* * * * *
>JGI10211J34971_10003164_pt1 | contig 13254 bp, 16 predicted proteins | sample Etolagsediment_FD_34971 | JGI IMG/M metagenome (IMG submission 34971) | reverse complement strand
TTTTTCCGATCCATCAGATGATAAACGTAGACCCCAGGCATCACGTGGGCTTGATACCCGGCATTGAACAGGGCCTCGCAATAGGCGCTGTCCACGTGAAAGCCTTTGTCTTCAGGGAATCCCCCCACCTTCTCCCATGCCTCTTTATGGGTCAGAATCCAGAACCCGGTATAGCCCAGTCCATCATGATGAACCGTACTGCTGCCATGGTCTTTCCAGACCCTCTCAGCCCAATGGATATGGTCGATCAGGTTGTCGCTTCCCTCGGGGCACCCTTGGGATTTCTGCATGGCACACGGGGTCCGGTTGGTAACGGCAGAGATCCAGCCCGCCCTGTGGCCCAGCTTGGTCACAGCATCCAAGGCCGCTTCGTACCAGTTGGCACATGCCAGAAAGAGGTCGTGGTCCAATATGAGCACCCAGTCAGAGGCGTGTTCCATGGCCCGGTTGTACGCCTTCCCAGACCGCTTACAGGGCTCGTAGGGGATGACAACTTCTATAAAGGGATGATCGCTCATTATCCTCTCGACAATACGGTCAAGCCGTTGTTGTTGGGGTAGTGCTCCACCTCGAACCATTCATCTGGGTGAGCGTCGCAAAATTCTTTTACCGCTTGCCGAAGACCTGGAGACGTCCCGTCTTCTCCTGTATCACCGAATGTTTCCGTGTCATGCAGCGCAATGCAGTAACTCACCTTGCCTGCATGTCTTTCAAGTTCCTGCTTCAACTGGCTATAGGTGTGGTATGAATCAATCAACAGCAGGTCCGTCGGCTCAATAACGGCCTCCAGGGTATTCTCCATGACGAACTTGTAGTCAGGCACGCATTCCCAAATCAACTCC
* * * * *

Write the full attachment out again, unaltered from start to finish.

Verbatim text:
>JGI10211J34971_10003164_pt1 | contig 13254 bp, 16 predicted proteins | sample Etolagsediment_FD_34971 | JGI IMG/M metagenome (IMG submission 34971) | reverse complement strand
TTTTTCCGATCCATCAGATGATAAACGTAGACCCCAGGCATCACGTGGGCTTGATACCCGGCATTGAACAGGGCCTCGCAATAGGCGCTGTCCACGTGAAAGCCTTTGTCTTCAGGGAATCCCCCCACCTTCTCCCATGCCTCTTTATGGGTCAGAATCCAGAACCCGGTATAGCCCAGTCCATCATGATGAACCGTACTGCTGCCATGGTCTTTCCAGACCCTCTCAGCCCAATGGATATGGTCGATCAGGTTGTCGCTTCCCTCGGGGCACCCTTGGGATTTCTGCATGGCACACGGGGTCCGGTTGGTAACGGCAGAGATCCAGCCCGCCCTGTGGCCCAGCTTGGTCACAGCATCCAAGGCCGCTTCGTACCAGTTGGCACATGCCAGAAAGAGGTCGTGGTCCAATATGAGCACCCAGTCAGAGGCGTGTTCCATGGCCCGGTTGTACGCCTTCCCAGACCGCTTACAGGGCTCGTAGGGGATGACAACTTCTATAAAGGGATGATCGCTCATTATCCTCTCGACAATACGGTCAAGCCGTTGTTGTTGGGGTAGTGCTCCACCTCGAACCATTCATCTGGGTGAGCGTCGCAAAATTCTTTTACCGCTTGCCGAAGACCTGGAGACGTCCCGTCTTCTCCTGTATCACCGAATGTTTCCGTGTCATGCAGCGCAATGCAGTAACTCACCTTGCCTGCATGTCTTTCAAGTTCCTGCTTCAACTGGCTATAGGTGTGGTATGAATCAATCAACAGCAGGTCCGTCGGCTCAATAACGGCCTCCAGGGTATTCTCCATGACGAACTTGTAGTCAGGCACGCATTCCCAAATCAACTCC